Sunday, July 23

Lesson Returned

Until the first born was about five years old, the family lived in apartments. To him, the place to play was the living room in front of the television. His bedroom, spare and bare but with enough toys, was another place to play. Sometimes the small courtyard where they lived was enough for plastic dinosaurs, rubber balls, and ninja turtles. On weekends he got to play in the park and the playground, but he couldn't just walk out the back door and find an open space.

After the birth of his brother, the family rented their first house. The extra rooms and big kitchen were more than Son I's experience could comprehend. Now he could race little metal cars down a hallway. Now there was a huge driveway on which to sharpen popsicle sticks. There was a garage full of cobwebs and sawdust to explore. The bathtub, with the required bubbles, held more water than he had ever seen. Little brother was in another room, and parents had their own bathroom. It was HUGE.

More grand than anything were the front and back yards. An expanse of grass to tumble on. Bushes that made for really cool forts. Birds that didn't just fly overhead, but actually came down into the place where you played, pecking at Dad's bird feeders. There was a big concrete patio with Mom's plants, shade, and a table with chairs outside! There was wooden fence all around, plus Mom and Dad bought a swing set. It was a kindergartner's dream.

Son I had never seen such things in a place where he lived. He didn't quite know what to do with so much space. By the time he could toddle, his brother knew how to exploit places with roly-poly bugs and sticks, using or changing them to his heart's content. In their early youth, Son I would always be contemplative, while his brother crashed into places to see what was there, making fun and use of whatever he found, incurring scabs and broken bones in the discovery.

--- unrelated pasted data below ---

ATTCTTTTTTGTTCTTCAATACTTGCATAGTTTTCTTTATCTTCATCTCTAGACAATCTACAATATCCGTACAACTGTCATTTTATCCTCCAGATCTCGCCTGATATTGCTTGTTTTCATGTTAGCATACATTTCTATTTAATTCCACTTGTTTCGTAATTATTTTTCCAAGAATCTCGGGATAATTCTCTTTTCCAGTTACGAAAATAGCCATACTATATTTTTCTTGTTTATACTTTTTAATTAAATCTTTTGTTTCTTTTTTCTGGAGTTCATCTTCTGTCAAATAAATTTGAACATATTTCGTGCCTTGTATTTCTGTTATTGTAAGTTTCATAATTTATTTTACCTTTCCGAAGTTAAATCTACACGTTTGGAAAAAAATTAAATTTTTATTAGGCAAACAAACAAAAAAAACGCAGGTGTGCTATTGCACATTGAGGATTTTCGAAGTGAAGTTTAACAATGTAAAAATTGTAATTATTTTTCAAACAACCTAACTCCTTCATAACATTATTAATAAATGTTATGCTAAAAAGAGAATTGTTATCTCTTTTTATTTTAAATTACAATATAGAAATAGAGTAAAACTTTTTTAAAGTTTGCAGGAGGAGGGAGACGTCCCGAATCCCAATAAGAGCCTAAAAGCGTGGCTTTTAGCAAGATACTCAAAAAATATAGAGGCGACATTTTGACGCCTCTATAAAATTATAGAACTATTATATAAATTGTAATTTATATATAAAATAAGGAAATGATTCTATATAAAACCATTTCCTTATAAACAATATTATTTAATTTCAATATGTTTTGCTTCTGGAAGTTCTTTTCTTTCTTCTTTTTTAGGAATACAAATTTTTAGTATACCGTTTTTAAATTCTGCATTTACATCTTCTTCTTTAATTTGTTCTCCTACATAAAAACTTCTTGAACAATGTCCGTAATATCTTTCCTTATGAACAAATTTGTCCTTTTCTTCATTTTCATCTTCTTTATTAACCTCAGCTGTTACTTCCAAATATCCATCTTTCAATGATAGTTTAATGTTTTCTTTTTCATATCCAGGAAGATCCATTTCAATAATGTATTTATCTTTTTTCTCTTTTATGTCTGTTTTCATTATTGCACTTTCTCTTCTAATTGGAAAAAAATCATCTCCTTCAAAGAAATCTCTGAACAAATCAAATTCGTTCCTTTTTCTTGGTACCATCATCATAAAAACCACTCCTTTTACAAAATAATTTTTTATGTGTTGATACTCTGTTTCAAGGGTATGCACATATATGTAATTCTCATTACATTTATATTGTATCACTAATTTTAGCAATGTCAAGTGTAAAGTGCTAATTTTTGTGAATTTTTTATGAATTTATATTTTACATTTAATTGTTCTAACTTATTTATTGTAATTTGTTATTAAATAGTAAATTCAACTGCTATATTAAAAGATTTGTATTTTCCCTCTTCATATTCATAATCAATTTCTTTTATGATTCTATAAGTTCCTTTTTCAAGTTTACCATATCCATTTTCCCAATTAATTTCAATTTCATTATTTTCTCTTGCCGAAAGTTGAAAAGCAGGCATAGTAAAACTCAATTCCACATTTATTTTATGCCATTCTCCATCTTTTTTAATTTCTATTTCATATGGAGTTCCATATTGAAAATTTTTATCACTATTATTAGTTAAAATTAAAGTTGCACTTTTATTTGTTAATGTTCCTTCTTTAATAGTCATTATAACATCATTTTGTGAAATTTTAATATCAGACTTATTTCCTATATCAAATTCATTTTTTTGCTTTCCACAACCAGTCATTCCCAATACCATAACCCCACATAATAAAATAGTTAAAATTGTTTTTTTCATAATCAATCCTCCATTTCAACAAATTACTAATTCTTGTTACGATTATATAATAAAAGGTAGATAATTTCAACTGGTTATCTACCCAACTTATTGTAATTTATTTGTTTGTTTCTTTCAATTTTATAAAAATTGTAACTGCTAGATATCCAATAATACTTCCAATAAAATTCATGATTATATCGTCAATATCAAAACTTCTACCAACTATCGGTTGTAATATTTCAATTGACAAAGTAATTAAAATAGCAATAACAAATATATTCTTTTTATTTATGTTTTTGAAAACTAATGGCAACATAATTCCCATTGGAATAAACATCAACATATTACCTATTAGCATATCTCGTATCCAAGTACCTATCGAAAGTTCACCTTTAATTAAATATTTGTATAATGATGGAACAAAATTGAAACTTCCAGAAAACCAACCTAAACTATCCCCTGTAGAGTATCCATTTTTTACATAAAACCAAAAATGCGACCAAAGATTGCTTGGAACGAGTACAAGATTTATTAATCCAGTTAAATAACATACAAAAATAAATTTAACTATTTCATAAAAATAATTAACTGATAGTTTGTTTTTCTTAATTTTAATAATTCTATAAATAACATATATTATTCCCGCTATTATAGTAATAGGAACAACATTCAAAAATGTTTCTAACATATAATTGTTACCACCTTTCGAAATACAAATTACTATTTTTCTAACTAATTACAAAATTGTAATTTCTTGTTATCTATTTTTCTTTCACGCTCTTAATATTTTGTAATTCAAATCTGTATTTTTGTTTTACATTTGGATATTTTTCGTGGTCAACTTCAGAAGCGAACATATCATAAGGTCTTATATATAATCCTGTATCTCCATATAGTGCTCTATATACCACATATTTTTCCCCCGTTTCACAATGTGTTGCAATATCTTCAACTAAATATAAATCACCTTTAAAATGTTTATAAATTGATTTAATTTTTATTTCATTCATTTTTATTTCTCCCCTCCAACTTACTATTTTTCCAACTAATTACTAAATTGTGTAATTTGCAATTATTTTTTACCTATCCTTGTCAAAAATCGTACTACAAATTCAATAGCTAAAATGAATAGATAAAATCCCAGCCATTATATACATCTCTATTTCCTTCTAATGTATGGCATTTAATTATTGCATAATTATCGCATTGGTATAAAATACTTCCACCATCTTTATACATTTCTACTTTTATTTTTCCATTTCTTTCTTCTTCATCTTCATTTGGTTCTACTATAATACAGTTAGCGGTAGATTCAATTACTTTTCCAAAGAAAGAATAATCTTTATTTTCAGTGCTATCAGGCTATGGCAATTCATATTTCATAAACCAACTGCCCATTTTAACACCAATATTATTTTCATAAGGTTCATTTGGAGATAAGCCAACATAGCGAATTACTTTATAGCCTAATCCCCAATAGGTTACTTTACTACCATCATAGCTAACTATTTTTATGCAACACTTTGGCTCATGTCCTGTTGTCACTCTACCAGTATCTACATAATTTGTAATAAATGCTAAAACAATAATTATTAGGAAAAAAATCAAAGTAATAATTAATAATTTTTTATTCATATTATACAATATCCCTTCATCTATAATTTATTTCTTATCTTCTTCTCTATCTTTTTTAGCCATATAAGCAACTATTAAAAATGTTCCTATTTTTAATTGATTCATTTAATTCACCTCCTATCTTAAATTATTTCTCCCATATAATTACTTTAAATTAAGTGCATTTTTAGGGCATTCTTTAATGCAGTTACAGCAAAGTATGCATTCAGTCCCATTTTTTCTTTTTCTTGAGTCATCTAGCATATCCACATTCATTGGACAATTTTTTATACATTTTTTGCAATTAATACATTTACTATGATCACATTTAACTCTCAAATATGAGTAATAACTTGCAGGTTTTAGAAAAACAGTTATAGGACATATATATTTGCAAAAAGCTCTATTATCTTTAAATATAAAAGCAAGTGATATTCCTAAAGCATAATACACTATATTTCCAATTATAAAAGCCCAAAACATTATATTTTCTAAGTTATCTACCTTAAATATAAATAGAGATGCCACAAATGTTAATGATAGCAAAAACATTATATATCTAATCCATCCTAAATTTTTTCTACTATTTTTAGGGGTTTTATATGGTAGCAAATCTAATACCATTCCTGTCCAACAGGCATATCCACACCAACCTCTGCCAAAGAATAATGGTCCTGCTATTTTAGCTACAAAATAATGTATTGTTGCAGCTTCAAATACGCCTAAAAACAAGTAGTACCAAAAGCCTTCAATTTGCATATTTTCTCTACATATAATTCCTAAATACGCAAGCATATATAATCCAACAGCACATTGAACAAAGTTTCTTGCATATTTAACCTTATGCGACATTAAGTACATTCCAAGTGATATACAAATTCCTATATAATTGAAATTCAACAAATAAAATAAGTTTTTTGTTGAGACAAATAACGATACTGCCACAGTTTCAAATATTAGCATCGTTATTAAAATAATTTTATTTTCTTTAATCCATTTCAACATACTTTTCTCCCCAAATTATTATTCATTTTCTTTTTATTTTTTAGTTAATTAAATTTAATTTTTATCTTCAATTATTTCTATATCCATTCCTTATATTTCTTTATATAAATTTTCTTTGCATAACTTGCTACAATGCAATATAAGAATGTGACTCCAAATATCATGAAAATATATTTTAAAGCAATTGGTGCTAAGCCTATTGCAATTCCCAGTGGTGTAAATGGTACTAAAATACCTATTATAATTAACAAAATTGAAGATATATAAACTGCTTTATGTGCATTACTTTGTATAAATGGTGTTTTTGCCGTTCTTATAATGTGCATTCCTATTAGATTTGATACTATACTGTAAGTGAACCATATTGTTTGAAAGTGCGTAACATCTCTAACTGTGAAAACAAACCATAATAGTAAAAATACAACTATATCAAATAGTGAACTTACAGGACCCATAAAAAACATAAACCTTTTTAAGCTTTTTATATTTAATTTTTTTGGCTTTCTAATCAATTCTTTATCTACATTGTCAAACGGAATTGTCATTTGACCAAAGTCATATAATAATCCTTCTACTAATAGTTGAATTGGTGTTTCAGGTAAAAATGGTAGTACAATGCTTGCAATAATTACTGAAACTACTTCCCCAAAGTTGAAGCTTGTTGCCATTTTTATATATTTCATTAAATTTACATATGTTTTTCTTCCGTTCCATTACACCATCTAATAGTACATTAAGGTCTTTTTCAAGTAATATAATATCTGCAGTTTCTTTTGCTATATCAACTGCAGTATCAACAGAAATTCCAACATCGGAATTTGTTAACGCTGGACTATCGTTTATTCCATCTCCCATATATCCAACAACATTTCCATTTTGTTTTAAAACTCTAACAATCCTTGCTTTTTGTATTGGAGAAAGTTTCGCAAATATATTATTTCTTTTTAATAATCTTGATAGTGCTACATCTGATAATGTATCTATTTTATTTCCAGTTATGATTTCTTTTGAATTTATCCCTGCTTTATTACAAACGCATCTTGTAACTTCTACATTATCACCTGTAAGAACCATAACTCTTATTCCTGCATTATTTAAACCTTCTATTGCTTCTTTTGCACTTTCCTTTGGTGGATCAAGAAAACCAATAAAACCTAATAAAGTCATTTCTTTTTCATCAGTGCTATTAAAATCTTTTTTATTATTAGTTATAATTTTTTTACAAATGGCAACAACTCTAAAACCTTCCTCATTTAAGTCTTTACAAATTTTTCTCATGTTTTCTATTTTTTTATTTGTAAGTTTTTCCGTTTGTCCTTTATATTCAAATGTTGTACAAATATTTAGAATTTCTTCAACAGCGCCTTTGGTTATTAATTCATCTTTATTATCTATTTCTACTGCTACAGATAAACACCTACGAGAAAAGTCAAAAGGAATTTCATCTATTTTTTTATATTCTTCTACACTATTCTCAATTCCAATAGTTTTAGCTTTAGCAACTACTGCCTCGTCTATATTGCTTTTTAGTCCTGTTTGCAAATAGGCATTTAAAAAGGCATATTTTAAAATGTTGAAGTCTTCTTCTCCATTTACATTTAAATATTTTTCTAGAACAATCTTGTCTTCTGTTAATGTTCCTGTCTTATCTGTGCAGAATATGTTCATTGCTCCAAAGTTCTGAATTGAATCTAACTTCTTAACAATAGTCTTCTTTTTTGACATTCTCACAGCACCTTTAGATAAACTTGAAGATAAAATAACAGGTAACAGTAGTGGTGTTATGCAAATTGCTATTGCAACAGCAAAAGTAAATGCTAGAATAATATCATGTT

Mom and Dad were not immune to the joys of this piece of the Earth. Never having had the chance to manipulate dirt and leaf and roots together, the parents took to gardening with abandon. Shrubs were sheered, trees pruned, grass mowed, gardens plotted, all to the delight of their landlord. Dad dug in the dirt and planted gladiolus bulbs against the back wall. Mom tilled the clay soil and nurtured nasturtium sprouts along the walk to the side garden gate. Through it all, Mom and Dad showed their sons earthworms, seeds, and dirty hands. They played in the sunshine sprinklers, retiring to their beds after summertime barbecues.

Son II tumbled through the sunny afternoons. Son I, true to his nature, quizzed Mom and Dad about everything. His most important questions revolved around plants and gardens, and how they all grew.

"Dad? What's that stinky stuff?"

"Fertilizer. It's cow poop. Cows eat plants. When they poop, it helps the dirt make plants grow."

"Why?"

"Remember the dead bird you found?"

"Yeah. It was all dried up and had bugs on it."

"Well, everything dies. When something dies, like a bird or a plant, bugs and other things eat it and put good things back into the dirt. Those good things help plants grow, and the cows eat the plants, and poop more good things. So when something dies, something else grows."

Son I looked at the ground, then at the trees, then at his father. He said nothing, nor did Dad. Both knew there was some serious thinking to do. Son I wandered to where Mom was planting more seeds and pulling weeds. Dad started on the cherry tomatoes and purple salvia. Son II rolled on the grass. Later, they all played catch, ate hot dogs, and went to bed.

Job, bills, and rent began to pile up on Dad's brain. The humdrum of the workaday world made him irritable, distant, unlovable. He spent time at the sportsbar after work, or sat silently at the patio table. For him, the world was becoming stagnant, static, dead. One afternoon Son I ambled outside and sat next to his father, legs dangling over the patio chair.

"Dad, how come you're so quiet?"

"I don't know. Sometimes grown-ups are sad. You will understand when you are older."

Son I thought for a minute.

"Dad, when everything dies, everything grows."

3 comments:

Shari said...

Children are the wisest of us all.

That was beautifully written.

tiff said...

I agree, 100%.

Bebti said...

When life gives you cow poop...